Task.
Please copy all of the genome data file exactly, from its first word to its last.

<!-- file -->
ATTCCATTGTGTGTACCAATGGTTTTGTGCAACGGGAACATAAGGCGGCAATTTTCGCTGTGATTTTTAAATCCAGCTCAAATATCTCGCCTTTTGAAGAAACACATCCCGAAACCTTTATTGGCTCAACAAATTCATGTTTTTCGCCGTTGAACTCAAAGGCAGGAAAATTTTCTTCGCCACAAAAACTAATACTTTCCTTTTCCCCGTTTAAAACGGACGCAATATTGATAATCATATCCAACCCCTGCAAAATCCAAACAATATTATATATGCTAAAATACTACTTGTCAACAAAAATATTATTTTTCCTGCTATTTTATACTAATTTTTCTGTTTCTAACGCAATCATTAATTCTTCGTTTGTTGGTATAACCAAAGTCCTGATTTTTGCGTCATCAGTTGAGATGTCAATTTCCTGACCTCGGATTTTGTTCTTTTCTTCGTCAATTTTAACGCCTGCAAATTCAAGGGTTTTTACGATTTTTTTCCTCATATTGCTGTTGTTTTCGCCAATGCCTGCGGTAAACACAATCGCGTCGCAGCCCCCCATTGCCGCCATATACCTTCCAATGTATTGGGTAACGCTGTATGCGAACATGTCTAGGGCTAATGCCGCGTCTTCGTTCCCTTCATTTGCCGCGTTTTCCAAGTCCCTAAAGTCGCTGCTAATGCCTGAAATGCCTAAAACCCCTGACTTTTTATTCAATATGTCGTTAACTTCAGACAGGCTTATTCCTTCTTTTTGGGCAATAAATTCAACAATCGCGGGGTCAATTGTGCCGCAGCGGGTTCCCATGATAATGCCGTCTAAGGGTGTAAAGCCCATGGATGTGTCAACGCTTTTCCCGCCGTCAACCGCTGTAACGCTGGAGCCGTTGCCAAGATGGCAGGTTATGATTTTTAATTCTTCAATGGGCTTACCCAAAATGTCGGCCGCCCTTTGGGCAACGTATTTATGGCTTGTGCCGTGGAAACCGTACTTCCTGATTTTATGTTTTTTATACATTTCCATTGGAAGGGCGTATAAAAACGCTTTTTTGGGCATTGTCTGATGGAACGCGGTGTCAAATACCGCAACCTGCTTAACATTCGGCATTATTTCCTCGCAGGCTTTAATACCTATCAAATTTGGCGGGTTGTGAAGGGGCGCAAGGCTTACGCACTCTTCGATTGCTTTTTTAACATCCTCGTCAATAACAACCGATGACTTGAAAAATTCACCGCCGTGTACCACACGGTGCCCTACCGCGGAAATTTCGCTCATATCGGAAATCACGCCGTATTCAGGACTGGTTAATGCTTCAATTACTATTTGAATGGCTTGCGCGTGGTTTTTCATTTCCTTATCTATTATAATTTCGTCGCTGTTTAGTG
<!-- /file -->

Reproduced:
ATTCCATTGTGTGTACCAATGGTTTTGTGCAACGGGAACATAAGGCGGCAATTTTCGCTGTGATTTTTAAATCCAGCTCAAATATCTCGCCTTTTGAAGAAACACATCCCGAAACCTTTATTGGCTCAACAAATTCATGTTTTTCGCCGTTGAACTCAAAGGCAGGAAAATTTTCTTCGCCACAAAAACTAATACTTTCCTTTTCCCCGTTTAAAACGGACGCAATATTGATAATCATATCCAACCCCTGCAAAATCCAAACAATATTATATATGCTAAAATACTACTTGTCAACAAAAATATTATTTTTCCTGCTATTTTATACTAATTTTTCTGTTTCTAACGCAATCATTAATTCTTCGTTTGTTGGTATAACCAAAGTCCTGATTTTTGCGTCATCAGTTGAGATGTCAATTTCCTGACCTCGGATTTTGTTCTTTTCTTCGTCAATTTTAACGCCTGCAAATTCAAGGGTTTTTACGATTTTTTTCCTCATATTGCTGTTGTTTTCGCCAATGCCTGCGGTAAACACAATCGCGTCGCAGCCCCCCATTGCCGCCATATACCTTCCAATGTATTGGGTAACGCTGTATGCGAACATGTCTAGGGCTAATGCCGCGTCTTCGTTCCCTTCATTTGCCGCGTTTTCCAAGTCCCTAAAGTCGCTGCTAATGCCTGAAATGCCTAAAACCCCTGACTTTTTATTCAATATGTCGTTAACTTCAGACAGGCTTATTCCTTCTTTTTGGGCAATAAATTCAACAATCGCGGGGTCAATTGTGCCGCAGCGGGTTCCCATGATAATGCCGTCTAAGGGTGTAAAGCCCATGGATGTGTCAACGCTTTTCCCGCCGTCAACCGCTGTAACGCTGGAGCCGTTGCCAAGATGGCAGGTTATGATTTTTAATTCTTCAATGGGCTTACCCAAAATGTCGGCCGCCCTTTGGGCAACGTATTTATGGCTTGTGCCGTGGAAACCGTACTTCCTGATTTTATGTTTTTTATACATTTCCATTGGAAGGGCGTATAAAAACGCTTTTTTGGGCATTGTCTGATGGAACGCGGTGTCAAATACCGCAACCTGCTTAACATTCGGCATTATTTCCTCGCAGGCTTTAATACCTATCAAATTTGGCGGGTTGTGAAGGGGCGCAAGGCTTACGCACTCTTCGATTGCTTTTTTAACATCCTCGTCAATAACAACCGATGACTTGAAAAATTCACCGCCGTGTACCACACGGTGCCCTACCGCGGAAATTTCGCTCATATCGGAAATCACGCCGTATTCAGGACTGGTTAATGCTTCAATTACTATTTGAATGGCTTGCGCGTGGTTTTTCATTTCCTTATCTATTATAATTTCGTCGCTGTTTAGTG